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Science on Station

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STEM on Station -- Science

Filmstrip with various science images


The International Space Station is the ultimate science laboratory! Experiments and demonstrations are practically free from the effects of gravity. How are physical phenomena affected by microgravity? Here you can view videos of astronauts aboard the space station as they demonstrate science concepts taught in grades 5-12. Show students a real-world demonstration of Newton's Laws, and explore pendulum motion and other science concepts in the microgravity environment of the space station.

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Related Lesson Plans

ISS L.A.B.S. Educator Resource Guide -- The International Space Station Learning, Achieving, Believing and Succeeding Educator Resource Guide consists of eight guided educational learning activities relating to science, technology, engineering and mathematics.

Mass vs. Weight Educator Guide -- Students often confuse the terms "mass" and "weight." Each activity in this series demonstrates the difference between mass and weight by comparing students' results with the results of astronauts aboard the space station.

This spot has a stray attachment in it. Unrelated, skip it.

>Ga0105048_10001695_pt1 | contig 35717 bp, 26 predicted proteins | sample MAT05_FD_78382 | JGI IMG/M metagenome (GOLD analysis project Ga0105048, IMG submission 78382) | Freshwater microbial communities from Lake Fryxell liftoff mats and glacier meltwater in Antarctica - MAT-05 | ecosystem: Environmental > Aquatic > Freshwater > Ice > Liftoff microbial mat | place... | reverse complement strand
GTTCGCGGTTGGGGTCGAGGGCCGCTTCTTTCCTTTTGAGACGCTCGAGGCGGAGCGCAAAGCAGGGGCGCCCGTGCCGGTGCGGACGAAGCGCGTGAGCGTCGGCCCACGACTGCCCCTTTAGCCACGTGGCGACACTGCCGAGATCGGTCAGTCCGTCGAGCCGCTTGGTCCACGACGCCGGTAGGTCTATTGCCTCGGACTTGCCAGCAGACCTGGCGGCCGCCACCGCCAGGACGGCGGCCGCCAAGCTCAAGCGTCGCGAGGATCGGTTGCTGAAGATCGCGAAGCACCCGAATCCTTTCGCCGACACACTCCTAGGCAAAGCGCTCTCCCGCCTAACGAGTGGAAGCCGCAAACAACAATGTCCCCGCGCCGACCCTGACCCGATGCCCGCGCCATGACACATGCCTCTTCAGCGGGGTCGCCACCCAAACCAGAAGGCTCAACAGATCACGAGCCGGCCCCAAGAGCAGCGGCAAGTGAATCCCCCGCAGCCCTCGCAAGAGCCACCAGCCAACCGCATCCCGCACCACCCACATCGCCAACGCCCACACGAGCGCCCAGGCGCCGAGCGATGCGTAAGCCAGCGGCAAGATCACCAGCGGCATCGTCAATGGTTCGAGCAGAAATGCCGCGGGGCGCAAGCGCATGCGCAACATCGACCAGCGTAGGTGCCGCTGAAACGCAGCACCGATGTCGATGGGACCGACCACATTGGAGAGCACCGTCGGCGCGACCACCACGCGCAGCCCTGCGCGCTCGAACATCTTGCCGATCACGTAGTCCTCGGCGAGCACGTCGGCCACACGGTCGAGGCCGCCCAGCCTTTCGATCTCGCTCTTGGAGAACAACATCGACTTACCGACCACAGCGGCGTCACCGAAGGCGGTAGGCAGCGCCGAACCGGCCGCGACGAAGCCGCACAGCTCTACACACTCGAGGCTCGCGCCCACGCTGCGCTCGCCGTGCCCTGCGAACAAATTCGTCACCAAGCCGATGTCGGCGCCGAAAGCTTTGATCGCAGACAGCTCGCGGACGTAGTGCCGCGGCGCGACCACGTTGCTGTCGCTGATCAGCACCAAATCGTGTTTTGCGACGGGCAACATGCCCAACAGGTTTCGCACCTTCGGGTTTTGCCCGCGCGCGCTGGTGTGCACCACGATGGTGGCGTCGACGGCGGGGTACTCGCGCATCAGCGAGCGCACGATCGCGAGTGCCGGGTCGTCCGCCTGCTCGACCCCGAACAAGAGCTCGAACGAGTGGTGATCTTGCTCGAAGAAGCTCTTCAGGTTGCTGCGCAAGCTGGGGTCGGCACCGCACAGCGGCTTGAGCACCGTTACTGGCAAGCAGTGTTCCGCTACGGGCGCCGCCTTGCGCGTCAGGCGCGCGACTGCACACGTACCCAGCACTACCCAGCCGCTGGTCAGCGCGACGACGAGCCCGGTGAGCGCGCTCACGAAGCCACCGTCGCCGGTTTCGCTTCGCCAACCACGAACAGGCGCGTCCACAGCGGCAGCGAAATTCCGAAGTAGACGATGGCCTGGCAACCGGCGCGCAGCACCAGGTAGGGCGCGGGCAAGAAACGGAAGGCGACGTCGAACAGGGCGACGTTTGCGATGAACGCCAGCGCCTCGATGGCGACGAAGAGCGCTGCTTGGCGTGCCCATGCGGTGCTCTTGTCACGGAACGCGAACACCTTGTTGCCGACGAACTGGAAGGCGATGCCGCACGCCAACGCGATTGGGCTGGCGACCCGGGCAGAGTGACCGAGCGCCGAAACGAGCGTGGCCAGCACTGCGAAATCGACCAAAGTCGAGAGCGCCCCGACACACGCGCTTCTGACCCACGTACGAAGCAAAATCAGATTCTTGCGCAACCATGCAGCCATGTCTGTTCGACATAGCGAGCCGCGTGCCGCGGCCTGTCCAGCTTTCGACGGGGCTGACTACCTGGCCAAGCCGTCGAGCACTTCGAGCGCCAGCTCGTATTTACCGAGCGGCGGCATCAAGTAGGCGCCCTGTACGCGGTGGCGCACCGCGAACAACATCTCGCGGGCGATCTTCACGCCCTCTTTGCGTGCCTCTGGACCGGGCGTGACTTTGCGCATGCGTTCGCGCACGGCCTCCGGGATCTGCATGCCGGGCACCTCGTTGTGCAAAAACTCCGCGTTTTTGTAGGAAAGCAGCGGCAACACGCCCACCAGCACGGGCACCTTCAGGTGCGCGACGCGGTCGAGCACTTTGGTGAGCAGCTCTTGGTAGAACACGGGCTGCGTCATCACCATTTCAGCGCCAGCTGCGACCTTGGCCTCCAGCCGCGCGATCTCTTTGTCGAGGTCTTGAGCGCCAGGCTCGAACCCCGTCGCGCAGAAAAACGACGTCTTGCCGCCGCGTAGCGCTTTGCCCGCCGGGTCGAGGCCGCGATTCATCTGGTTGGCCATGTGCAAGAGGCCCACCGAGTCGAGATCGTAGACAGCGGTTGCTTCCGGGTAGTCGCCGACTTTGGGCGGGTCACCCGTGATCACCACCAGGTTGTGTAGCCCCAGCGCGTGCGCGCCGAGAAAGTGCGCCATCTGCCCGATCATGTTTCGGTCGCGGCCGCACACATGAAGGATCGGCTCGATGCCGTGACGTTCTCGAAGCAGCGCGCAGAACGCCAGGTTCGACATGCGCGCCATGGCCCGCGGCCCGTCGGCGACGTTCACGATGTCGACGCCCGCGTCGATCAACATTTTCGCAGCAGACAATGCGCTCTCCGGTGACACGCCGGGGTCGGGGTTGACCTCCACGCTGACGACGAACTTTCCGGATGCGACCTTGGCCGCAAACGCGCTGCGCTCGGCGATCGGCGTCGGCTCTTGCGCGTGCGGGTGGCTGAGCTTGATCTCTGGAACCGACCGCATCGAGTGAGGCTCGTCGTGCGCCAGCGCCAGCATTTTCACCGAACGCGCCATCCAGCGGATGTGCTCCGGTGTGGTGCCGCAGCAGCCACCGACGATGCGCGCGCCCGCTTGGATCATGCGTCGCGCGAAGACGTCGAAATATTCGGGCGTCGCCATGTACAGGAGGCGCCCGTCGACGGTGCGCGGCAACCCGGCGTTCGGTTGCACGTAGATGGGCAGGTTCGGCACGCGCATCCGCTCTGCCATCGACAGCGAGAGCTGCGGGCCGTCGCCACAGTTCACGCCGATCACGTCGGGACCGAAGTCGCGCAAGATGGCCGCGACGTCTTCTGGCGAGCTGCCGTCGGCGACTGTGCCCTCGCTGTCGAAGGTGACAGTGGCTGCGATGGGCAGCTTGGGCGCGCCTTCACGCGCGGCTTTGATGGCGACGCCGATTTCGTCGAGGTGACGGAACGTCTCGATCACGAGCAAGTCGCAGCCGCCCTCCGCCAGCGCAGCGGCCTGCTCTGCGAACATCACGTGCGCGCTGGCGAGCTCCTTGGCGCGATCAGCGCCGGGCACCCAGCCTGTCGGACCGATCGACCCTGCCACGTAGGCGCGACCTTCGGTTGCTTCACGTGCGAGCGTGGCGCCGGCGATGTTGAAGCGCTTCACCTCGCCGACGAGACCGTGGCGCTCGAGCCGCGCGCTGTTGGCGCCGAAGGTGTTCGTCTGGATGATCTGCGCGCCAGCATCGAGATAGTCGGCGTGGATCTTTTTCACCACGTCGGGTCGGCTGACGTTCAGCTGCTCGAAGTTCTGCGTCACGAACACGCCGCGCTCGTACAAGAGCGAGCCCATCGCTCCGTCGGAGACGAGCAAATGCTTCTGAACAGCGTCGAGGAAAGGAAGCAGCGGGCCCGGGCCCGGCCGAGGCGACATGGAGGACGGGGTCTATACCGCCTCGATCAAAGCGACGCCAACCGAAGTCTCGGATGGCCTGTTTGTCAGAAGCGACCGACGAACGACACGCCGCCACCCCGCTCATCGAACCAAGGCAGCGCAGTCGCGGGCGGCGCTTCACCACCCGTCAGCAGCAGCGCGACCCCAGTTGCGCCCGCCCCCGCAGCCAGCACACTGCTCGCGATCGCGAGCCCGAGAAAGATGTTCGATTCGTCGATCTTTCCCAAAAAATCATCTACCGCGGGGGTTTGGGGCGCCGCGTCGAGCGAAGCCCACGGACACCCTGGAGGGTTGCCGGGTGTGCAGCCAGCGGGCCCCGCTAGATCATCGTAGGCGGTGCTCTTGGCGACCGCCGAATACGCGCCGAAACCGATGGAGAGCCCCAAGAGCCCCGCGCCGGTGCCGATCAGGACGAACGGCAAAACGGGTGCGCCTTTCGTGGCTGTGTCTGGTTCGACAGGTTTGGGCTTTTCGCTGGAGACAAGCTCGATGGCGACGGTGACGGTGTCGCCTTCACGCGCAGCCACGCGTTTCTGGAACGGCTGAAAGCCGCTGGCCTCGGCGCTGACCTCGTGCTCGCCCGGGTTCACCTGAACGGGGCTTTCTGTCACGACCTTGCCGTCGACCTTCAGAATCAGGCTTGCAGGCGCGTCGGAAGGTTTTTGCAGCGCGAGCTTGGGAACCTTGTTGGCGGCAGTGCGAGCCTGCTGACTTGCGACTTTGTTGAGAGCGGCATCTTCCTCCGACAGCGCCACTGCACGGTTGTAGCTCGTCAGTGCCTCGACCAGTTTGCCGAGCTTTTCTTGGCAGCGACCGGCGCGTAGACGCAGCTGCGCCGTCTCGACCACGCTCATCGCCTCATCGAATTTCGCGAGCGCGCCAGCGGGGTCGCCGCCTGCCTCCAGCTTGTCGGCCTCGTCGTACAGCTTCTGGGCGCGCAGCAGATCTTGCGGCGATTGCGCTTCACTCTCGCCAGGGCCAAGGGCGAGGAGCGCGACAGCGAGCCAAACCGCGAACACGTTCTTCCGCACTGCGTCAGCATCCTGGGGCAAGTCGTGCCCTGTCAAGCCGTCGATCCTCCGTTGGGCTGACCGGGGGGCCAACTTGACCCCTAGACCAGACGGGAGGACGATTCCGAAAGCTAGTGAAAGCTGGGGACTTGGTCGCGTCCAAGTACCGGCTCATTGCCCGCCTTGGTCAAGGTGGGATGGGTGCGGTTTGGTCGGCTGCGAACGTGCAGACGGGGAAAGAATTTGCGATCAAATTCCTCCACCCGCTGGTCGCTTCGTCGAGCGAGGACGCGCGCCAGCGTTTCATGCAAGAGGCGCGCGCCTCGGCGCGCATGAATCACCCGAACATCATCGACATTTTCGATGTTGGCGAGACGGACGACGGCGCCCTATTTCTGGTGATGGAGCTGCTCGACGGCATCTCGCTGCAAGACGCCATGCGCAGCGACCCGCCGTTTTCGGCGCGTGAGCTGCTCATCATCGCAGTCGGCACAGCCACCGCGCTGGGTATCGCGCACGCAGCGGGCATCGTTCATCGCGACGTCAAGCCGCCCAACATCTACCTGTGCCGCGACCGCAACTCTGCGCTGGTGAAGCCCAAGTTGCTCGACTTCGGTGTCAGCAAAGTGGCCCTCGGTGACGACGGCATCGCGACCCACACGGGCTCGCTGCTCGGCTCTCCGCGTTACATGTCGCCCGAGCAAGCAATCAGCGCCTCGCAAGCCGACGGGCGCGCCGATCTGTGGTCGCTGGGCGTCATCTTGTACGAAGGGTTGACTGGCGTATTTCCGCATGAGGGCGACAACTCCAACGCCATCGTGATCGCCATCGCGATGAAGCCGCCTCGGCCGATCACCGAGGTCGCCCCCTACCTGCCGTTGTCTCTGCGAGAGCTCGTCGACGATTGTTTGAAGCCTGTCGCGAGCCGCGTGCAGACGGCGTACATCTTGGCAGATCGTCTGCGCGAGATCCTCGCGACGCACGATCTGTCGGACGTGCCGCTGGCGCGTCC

A Breath of Fresh Air Lab Activity -- In this lab activity, students learn about the electrolysis process that is used on the space station to produce oxygen, and then they perform their own electrolysis.

Oxygen Generator System -- Students learn how the OGS produces breathable oxygen for the crew by converting wastewater from the space station into oxygen and hydrogen through the process of electrolysis.

ARED -- Resistive Exercise in Space -- In this activity, students analyze different aspects of the mechanics of the Advanced Resistive Exercise Device.

Additional Resources

Astronaut Don Pettit on the space station Saturday Morning Science  →
Follow the Space Chronicles of astronaut Don Pettit as he investigates a variety of subjects during his stay on the space station in 2003.


Paper clip floating in water in space Launchpad: Surface Tension on Board the International Space Station
Learn why water drops form perfect spheres and how the mutual attraction of water molecules forms a tight skin on water surfaces.


Audrey Staples Launchpad: Cohesion and Adhesion
See how adhesion helps an astronaut on the International Space Station form a glove of water around his hand.


Hourglass-shaped tube with red arrows and numbers illustrating the movement of fluids Launchpad: Bernoulli's Principle
See how the relationship between pressure and speed is characteristic of all fluids, not just liquids, and how the Bernoulli effect impacts people in everyday life.


Up and down arrows beside the space shuttle during launch Launchpad: Newton's Laws
Learn about the inverse relationship between mass and acceleration when calculating force and see what the equation F = ma has to do with rockets.


The sun and Earth beside the space station Real World: Centripetal Force
Learn more about centripetal force and why the space station stays in orbit.

Page Last Updated: December 19th, 2013
Page Editor: NASA Administrator